How much better to get wisdom than gold, to get insight rather than silver!
The highway of the upright avoids evil; those who guard their ways preserve their lives.
Pride goes before destruction, a haughty spirit before a fall.
Better to be lowly in spirit along with the oppressed than to share plunder with the proud.
Whoever gives heed to instruction prospers, and blessed is the one who trusts in the Lord.
The wise in heart are called discerning, and gracious words promote instruction.[
– Proverbs 16:16-21
“According to Christian teachers, the essential vice, the utmost evil, is Pride. Unchastity, anger, greed, drunkenness, and all that, are mere fleabites in comparison: it was through Pride that the devil became the devil: Pride leads every other vice: it is the complete anti-God state of mind… If you want to find out how proud you are the easiest way is to ask yourself, ‘How much do I dislike it when other people snub me, or refuse to take any notice of me, or shove their oar in, or patronize me, or show off?’ The point is that each person’s pride is in competition with everyone else’s pride. It is because I wanted to be the big noise at the party that I am so annoyed at someone else being the big noise. Two of a trade never agree. Now what you want to get clear is that Pride is essentially competitive – is competitive by its very nature – while the other vices are competitive only, so to speak, by accident. Pride gets no pleasure out of having something, only out of having more of it than the next man. We say that people are proud of being rich, or clever, or good-looking, but they are not. They are proud of being richer, or cleverer, or better-looking than others. If everyone else became equally rich, or clever, or good-looking there would be nothing to be proud about. It is the comparison that makes you proud: the pleasure of being above the rest. Once the element of competition has gone, pride has gone. That is why I say that Pride is essentially competitive in a way that the other vices are not.”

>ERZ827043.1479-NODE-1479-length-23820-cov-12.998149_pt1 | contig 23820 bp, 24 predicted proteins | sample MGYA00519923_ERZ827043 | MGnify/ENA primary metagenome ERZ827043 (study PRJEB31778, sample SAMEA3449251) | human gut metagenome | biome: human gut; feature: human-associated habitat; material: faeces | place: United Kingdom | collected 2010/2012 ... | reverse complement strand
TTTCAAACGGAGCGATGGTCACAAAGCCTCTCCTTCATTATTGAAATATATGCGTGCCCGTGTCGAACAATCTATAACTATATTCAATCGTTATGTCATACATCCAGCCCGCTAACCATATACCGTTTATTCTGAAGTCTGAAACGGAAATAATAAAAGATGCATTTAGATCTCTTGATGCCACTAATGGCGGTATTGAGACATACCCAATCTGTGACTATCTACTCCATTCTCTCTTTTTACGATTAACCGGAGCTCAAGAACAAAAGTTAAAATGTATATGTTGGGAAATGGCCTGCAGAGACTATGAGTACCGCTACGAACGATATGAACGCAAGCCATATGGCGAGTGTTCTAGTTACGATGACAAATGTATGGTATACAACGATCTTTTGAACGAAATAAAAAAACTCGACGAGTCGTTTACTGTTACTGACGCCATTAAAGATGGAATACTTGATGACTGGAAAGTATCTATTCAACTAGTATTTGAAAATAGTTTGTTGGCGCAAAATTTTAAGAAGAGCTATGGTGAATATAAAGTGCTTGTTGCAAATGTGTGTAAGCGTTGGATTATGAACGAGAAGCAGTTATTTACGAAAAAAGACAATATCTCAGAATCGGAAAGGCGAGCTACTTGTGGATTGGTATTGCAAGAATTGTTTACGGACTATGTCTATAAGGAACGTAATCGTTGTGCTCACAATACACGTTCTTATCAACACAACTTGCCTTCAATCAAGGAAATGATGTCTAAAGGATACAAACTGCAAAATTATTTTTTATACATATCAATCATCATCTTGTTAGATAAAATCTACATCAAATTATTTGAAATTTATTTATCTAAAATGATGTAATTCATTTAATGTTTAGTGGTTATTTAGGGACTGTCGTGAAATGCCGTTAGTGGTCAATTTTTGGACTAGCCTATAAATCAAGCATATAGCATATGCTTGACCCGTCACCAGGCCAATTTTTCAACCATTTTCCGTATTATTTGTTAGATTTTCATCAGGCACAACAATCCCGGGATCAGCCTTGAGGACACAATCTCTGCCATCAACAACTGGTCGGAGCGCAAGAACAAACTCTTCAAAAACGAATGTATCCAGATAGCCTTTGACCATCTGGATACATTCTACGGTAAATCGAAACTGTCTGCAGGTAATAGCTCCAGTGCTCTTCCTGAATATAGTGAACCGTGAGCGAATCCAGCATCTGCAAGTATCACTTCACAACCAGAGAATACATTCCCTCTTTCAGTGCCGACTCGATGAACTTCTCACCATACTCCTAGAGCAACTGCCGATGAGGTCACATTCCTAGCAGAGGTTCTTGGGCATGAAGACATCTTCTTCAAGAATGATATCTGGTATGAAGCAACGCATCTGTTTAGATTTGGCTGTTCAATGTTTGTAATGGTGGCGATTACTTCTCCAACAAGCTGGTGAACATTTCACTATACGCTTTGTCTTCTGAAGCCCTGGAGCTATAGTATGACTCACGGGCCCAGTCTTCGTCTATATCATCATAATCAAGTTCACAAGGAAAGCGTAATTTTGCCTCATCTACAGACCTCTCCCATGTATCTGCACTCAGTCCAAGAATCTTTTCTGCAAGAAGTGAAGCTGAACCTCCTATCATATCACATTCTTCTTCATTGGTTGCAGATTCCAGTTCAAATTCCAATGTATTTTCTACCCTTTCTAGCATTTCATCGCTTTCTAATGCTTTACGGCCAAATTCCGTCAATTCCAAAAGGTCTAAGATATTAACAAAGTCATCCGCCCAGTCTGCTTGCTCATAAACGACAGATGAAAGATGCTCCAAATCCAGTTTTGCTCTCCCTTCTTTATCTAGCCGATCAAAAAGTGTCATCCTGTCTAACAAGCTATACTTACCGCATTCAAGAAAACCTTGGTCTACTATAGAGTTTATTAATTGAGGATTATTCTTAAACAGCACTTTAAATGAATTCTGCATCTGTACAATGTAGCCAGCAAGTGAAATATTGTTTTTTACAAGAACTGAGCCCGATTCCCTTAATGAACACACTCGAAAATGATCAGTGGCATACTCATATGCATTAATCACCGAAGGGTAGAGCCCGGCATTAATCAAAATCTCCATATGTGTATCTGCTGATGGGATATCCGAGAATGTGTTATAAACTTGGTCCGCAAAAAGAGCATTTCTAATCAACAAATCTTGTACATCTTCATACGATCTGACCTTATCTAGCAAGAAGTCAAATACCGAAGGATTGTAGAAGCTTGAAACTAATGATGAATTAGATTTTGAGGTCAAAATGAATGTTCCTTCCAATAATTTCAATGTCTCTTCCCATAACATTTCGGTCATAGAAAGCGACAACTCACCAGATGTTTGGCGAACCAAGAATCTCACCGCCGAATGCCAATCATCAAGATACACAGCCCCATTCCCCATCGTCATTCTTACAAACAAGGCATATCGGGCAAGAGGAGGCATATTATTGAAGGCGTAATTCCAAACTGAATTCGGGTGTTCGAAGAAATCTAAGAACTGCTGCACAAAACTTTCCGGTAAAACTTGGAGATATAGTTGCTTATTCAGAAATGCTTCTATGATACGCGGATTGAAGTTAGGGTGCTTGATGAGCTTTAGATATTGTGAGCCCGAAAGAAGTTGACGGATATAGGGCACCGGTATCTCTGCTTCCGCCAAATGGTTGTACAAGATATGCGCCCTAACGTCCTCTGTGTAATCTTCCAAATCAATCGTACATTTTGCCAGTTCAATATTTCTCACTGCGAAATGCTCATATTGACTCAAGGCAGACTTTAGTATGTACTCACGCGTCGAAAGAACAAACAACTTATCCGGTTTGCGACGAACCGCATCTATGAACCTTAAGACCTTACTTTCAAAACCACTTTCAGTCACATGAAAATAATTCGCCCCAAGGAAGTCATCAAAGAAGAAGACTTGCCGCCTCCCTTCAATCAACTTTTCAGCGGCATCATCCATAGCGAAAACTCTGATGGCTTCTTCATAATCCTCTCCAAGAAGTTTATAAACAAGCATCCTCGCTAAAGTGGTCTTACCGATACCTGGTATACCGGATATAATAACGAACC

– C. S. Lewis, Mere Christianity (emphasis the author’s)
How absolutely right can Solomon and C. S. Lewis be? The tenth commandment would not be necessary if we did not look over the fence and see something that we feel we are more deserving to have. The first commandment would not be necessary if we did not think that we are deserving of praise, too. The two bookend commandments that lead to all the others in between both hinge on pride.
Have you ever had a spat, snit, or cross words with a friend or family member? If you haven’t, are you a hermit? What started it? It probably boiled down to comparison. The comparison could have been about possessions, friends, relatives, or even ideas. Whatever it was, you maintain the angst until someone backs down. Ahha! The more stubborn of the two always wins. Truth has nothing to do with it. ‘Right’ has nothing to do with it. Justice has nothing to do with it.
I am sure that you have an acquaintance that is always right. If they say that the sky is purple, everyone in their presence is tormented beyond the limits of the Geneva Convention’s rules regarding torture until everyone else has bowed to them and agreed that the sky is purple. Is the sky purple? NO! But you must worship the person who is ‘right’ and tell a lie just to have a moment of peace, until the always-right person has their next notion. Then the war starts again.